DMN Coverage

Editorial About the Challenge

Open Up
Local GOP faithful should welcome Johnson's challenger

Published: February 13, 2004

Apparently, many people active in the local Republican Party are not too happy that Sam Johnson is having to waste time and energy getting re-elected, of all things. They don't seem to appreciate that the challenge brought by Brian Rubarts of Plano offers a chance to have full, fair and robust debate.


That's odd, because in this Republican-dominated bastion of free-market principles, you might expect people to be annoyed only if there were no opposition stepping forward.


Therefore, it's worth remembering that Mr. Johnson defeated 10 candidates, including seven other Republicans, to first win his seat in Congress in 1991.


Where is that level of competition now? Even though it makes political sense to begin a political career at a stage lower than Congress, those active in the party should not frown on any grass-roots challenge, no matter how strongly you want to return an incumbent to office.


In an editorial last week, the editorial board recommended Mr. Johnson over his opponent, partly because we agree that his seniority, primarily on the Ways and Means Committee, can help make a difference. He is an unapologetic champion of limited spending, and he needs to be on that powerful committee. Besides, on key areas where we do not agree with Mr. Johnson, Mr. Rubarts does.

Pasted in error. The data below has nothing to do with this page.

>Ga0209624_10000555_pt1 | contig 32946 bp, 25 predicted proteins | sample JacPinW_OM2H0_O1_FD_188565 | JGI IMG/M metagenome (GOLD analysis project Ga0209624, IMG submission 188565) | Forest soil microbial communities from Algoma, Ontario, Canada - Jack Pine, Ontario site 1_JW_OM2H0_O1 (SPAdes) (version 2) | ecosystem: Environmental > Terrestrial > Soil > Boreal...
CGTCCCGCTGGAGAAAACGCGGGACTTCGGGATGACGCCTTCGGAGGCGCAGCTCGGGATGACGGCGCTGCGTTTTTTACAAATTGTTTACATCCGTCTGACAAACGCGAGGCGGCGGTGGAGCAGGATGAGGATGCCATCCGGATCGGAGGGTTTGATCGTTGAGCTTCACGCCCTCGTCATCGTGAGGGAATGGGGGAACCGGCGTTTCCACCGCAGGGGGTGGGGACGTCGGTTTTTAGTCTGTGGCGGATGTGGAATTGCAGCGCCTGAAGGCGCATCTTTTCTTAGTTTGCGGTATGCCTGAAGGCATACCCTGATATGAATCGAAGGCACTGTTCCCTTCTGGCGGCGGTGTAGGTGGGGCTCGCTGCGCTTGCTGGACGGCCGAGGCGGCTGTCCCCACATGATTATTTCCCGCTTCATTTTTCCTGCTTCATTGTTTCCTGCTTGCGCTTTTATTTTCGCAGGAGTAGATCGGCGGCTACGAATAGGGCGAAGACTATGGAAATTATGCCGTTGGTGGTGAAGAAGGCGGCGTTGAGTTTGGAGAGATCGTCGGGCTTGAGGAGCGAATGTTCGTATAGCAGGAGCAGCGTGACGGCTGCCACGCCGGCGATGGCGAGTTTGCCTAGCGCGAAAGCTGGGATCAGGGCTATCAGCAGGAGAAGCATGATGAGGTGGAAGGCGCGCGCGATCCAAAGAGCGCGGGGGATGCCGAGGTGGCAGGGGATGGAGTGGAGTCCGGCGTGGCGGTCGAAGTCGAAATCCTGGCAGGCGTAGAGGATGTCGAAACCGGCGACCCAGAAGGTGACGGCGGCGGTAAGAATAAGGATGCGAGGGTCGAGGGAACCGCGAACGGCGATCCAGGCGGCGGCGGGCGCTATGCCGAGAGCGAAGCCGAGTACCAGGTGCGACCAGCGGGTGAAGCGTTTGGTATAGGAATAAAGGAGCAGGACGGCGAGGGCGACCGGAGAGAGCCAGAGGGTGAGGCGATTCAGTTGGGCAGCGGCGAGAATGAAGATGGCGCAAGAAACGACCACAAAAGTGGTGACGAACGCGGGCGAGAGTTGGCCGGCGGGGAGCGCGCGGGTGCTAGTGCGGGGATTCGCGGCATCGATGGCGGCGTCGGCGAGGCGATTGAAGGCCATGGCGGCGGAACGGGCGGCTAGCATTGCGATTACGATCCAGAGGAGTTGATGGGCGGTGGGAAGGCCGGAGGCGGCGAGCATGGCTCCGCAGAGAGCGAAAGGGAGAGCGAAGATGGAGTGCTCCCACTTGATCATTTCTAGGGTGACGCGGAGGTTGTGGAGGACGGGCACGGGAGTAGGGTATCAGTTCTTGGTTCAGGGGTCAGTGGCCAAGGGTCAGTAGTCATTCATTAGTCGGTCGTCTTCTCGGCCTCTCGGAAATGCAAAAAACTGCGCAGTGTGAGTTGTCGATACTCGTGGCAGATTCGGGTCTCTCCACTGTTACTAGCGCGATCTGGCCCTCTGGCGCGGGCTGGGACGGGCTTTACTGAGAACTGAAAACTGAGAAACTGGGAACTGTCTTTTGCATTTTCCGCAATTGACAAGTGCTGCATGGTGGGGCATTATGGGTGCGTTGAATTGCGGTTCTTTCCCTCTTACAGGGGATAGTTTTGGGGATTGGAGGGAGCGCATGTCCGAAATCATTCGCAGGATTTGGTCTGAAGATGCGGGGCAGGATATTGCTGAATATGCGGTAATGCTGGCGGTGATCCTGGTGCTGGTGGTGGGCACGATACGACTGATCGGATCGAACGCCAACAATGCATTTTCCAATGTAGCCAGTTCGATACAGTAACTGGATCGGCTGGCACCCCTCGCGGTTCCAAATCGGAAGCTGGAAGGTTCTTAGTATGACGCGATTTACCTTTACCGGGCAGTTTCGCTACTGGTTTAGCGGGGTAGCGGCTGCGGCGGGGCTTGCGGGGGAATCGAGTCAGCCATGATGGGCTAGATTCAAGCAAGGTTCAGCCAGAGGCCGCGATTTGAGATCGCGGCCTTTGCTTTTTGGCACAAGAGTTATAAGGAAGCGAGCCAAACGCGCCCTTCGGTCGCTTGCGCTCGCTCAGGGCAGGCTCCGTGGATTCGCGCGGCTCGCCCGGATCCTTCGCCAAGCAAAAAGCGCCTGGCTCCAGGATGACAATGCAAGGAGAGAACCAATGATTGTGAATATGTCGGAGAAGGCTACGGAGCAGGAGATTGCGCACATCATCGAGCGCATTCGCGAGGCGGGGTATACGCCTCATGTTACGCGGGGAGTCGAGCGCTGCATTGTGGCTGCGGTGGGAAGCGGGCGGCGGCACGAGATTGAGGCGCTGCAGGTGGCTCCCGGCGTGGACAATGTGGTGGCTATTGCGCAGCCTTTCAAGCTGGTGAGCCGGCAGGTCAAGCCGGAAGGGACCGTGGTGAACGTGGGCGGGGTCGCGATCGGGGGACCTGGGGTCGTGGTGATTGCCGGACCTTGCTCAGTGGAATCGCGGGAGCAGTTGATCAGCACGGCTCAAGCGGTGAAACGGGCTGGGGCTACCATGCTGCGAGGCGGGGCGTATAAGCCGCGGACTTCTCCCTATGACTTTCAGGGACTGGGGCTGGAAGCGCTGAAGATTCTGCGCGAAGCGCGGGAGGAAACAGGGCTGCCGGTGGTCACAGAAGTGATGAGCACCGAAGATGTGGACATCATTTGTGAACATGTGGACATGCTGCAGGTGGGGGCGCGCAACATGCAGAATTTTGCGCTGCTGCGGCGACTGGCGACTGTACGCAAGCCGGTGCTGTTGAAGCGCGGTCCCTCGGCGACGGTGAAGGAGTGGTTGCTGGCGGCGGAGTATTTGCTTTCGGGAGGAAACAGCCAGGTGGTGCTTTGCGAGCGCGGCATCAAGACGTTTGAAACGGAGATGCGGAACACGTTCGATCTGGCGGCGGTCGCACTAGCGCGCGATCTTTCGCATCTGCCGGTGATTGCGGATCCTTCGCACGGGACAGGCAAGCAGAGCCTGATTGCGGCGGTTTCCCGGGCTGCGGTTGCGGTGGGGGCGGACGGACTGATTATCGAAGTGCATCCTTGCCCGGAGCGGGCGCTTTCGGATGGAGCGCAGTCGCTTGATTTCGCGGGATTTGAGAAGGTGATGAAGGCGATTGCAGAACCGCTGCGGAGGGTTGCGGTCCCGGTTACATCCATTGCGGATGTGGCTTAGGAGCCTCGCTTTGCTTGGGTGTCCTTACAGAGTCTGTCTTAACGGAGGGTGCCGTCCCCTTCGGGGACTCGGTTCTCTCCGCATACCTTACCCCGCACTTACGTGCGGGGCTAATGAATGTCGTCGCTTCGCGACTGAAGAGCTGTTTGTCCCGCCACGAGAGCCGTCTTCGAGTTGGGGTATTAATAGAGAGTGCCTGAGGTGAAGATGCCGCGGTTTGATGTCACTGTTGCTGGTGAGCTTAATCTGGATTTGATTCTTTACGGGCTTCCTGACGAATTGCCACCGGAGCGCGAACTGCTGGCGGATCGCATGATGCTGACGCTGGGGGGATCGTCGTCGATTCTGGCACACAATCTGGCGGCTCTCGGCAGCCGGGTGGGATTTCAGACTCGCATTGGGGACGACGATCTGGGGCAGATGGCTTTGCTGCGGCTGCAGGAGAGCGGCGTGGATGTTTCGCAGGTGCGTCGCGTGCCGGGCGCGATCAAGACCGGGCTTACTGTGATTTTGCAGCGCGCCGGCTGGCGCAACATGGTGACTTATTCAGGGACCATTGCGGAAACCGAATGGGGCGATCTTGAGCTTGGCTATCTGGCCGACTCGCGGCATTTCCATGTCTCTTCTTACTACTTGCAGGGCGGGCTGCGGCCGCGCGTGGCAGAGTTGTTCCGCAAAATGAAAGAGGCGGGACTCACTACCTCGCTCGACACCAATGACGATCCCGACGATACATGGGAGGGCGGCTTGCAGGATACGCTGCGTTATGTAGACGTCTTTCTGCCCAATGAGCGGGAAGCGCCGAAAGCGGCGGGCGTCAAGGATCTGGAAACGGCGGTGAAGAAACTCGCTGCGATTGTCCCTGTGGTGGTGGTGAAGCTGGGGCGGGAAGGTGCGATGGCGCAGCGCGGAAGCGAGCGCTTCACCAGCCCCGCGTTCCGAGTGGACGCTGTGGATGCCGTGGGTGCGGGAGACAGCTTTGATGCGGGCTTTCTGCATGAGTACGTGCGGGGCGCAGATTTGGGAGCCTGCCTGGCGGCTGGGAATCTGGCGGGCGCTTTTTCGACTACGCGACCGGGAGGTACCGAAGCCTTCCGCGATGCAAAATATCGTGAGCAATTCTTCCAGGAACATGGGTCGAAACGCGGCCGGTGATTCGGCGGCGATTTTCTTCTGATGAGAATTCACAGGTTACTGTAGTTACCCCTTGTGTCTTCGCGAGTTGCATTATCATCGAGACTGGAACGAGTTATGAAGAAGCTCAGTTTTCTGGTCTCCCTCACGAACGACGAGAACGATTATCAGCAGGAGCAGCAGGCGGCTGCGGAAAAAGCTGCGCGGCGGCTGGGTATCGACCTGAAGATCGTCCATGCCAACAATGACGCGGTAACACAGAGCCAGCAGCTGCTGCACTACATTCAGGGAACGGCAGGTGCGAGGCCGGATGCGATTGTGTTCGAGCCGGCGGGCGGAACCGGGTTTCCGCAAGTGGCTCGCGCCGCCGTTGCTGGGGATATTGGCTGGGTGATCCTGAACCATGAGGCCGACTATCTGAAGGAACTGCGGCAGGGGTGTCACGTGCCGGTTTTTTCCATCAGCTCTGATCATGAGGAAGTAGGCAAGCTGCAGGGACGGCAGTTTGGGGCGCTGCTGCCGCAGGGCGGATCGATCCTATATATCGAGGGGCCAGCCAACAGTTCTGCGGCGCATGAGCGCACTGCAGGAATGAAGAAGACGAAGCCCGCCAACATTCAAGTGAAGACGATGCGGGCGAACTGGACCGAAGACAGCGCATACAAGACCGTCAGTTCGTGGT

But we were very impressed with Mr. Rubarts' passion, knowledge of the issues and fresh perspective. The 32-year-old information technology manager offers new ideas on stemming the export of American jobs and other economic issues important to his district, which includes areas in Collin County hit hard by the technology industry's woes.


Ironically, one of Mr. Johnson's major issues in his first bid for office was term limits. He once said 12 years was enough time in Congress for anyone.


He has since changed his mind, because, as he says, it's better to give power to people who have to go back before voters every two years rather than to professional Washington insiders.


That's a good point, and to be a truly persuasive argument, one has to assume that every two years members of Congress will face opposition. Every two years will not be a referendum on current leadership, but also a choice between two or even eight or 11 candidates.


That's why it's important to pay attention to this race in the coming weeks.

It should offer voters an interesting choice.


After all, a race without serious opposition, without new ideas or new perspectives, would be a disservice to voters.


Learn More

To find out more about the candidates, visit their Web sites:

*Brian Rubarts: www.rubarts

*Sam Johnson: www.samjohnson

Copyright 2004 The Dallas Morning News